Robert J. De Rosa, Stanford University
Eric L. Nielsen, Stanford University
Jason J. Wang, California Institute of Technology
S. Mark Ammons, Lawrence Livermore National Laboratory
Gaspard Duchene, University of California, Berkeley
Bruce MacIntosh, Stanford University
Julien Rameau, Université Grenoble Alpes
Vanessa P. Bailey, Jet Propulsion Laboratory
Travis Barman, The University of Arizona
Joanna Bulger, University Hawaii Institute for Astronomy
Jeffrey Chilcote, University of Notre Dame
Tara Cotten, University of Georgia
Rene Doyon, Institut de Recherche sur les Exoplanètes
Thomas M. Esposito, University of California, Berkeley
Michael P. Fitzgerald, University of California, Los Angeles
Katherine B. Follette, Amherst College
Benjamin L. Gerard, University of Victoria
Stephen J. Goodsell, Gemini Observatory
James R. Graham, University of California, Berkeley
Alexandra Z. Greenbaum, University of Michigan, Ann Arbor
Pascale Hibon, Gemini ObservatorySouthern Operations Center
Justin Hom, School of Earth and Space Exploration
Li Wei Hung, US National Park Service
Patrick Ingraham, Large Synoptic Survey Telescope
Paul Kalas, University of California, Berkeley
Quinn Konopacky, Center for Astrophysics & Space Sciences
James E. Larkin, University of California, Los Angeles
Jérôme Maire, Center for Astrophysics & Space Sciences
Franck Marchis, SETI Institute
Mark S. Marley, NASA Ames Research Center
Christian Marois, University of Victoria
Stanimir Metchev, Western University
Kimberly Ward-Duong, Amherst CollegeFollow
et al, Various Institutions

Document Type


Publication Date


Publication Title

Astronomical Journal


We present a revision to the visual orbit of the young, directly imaged exoplanet 51 Eridani b using four years of observations with the Gemini Planet Imager. The relative astrometry is consistent with an eccentric (e= 0.53-0.13+0.09) orbit at an intermediate inclination (i= 13611+10°), although circular orbits cannot be excluded due to the complex shape of the multidimensional posterior distribution. We find a semimajor axis of 11.1-1.3+4.2 au and a period of 28.1-4.9+17.2 yr, assuming a mass of 1.75 M· for the host star. We find consistent values with a recent analysis of VLT/SPHERE data covering a similar baseline. We investigate the potential of using the absolute astrometry of the host star to obtain a dynamical mass constraint for the planet. The astrometric acceleration of 51 Eri derived from a comparison of the Hipparcos and Gaia catalogs was found to be inconsistent at the 2ω-3ω level with the predicted reflex motion induced by the orbiting planet. Potential sources of this inconsistency include a combination of random and systematic errors between the two astrometric catalogs and the signature of an additional companion within the system interior to current detection limits. We also explored the potential of using Gaia astrometry alone for a dynamical mass measurement of the planet by simulating Gaia measurements of the motion of the photocenter of the system over the course of the extended 8 yr mission. We find that such a measurement is only possible (>98% probability) given the most optimistic predictions for the Gaia scan astrometric uncertainties for bright stars and a high mass for the planet (≳3.6 MJup).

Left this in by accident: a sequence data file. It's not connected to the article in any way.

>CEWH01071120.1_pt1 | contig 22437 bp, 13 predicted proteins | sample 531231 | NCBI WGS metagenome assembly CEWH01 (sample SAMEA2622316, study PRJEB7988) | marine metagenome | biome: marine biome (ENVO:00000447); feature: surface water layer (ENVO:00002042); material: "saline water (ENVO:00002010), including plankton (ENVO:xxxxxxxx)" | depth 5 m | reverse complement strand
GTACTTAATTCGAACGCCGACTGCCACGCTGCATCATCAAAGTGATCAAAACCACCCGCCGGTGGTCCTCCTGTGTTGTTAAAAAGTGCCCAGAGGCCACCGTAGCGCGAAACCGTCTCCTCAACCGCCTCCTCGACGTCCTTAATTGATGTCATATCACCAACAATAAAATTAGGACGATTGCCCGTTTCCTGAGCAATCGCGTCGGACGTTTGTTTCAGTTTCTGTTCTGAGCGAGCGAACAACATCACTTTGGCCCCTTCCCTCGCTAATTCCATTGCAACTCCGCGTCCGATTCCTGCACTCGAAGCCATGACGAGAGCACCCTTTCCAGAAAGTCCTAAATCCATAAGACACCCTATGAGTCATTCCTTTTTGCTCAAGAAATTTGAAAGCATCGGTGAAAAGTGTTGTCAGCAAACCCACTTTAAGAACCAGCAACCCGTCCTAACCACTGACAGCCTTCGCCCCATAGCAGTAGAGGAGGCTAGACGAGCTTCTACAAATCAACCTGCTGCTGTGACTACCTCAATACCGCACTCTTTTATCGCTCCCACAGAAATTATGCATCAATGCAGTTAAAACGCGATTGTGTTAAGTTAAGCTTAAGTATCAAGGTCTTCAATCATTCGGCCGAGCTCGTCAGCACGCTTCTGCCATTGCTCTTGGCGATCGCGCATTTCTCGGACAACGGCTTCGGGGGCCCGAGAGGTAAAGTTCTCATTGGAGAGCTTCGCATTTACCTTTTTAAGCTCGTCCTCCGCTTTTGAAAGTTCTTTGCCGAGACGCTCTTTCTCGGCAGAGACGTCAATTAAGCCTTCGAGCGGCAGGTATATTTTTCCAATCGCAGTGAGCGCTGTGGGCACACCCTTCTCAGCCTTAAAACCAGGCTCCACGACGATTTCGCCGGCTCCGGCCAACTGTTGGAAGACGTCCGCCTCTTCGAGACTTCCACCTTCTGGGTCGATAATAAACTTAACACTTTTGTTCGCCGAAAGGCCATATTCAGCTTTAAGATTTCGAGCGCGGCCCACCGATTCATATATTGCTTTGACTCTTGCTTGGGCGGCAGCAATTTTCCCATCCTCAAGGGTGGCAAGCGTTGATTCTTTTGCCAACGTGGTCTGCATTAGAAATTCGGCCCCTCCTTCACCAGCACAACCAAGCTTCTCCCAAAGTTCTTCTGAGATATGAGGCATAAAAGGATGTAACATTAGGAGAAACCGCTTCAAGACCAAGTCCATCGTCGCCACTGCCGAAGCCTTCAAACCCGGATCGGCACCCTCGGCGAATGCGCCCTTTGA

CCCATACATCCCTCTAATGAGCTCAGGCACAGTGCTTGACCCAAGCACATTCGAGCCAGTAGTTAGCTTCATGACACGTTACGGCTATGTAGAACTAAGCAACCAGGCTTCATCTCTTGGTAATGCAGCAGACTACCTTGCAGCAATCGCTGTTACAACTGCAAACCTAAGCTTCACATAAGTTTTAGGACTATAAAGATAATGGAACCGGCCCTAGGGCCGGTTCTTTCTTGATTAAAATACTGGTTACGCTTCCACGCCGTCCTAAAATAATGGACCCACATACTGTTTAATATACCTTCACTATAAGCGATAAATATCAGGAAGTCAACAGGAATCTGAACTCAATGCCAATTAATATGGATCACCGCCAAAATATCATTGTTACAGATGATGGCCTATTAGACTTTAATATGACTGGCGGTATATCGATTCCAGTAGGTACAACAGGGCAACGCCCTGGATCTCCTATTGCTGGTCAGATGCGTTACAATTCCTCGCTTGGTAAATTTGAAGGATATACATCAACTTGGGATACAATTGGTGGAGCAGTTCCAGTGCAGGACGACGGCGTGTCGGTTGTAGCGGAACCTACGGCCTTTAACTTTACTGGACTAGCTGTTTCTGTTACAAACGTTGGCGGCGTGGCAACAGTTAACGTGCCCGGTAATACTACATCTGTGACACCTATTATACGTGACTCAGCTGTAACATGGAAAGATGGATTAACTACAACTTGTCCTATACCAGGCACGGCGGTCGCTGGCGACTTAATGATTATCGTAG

© 2019. The Astronomical Society


Archived as published.



To view the content in your browser, please download Adobe Reader or, alternately,
you may Download the file to your hard drive.

NOTE: The latest versions of Adobe Reader do not support viewing PDF files within Firefox on Mac OS and if you are using a modern (Intel) Mac, there is no official plugin for viewing PDF files within the browser window.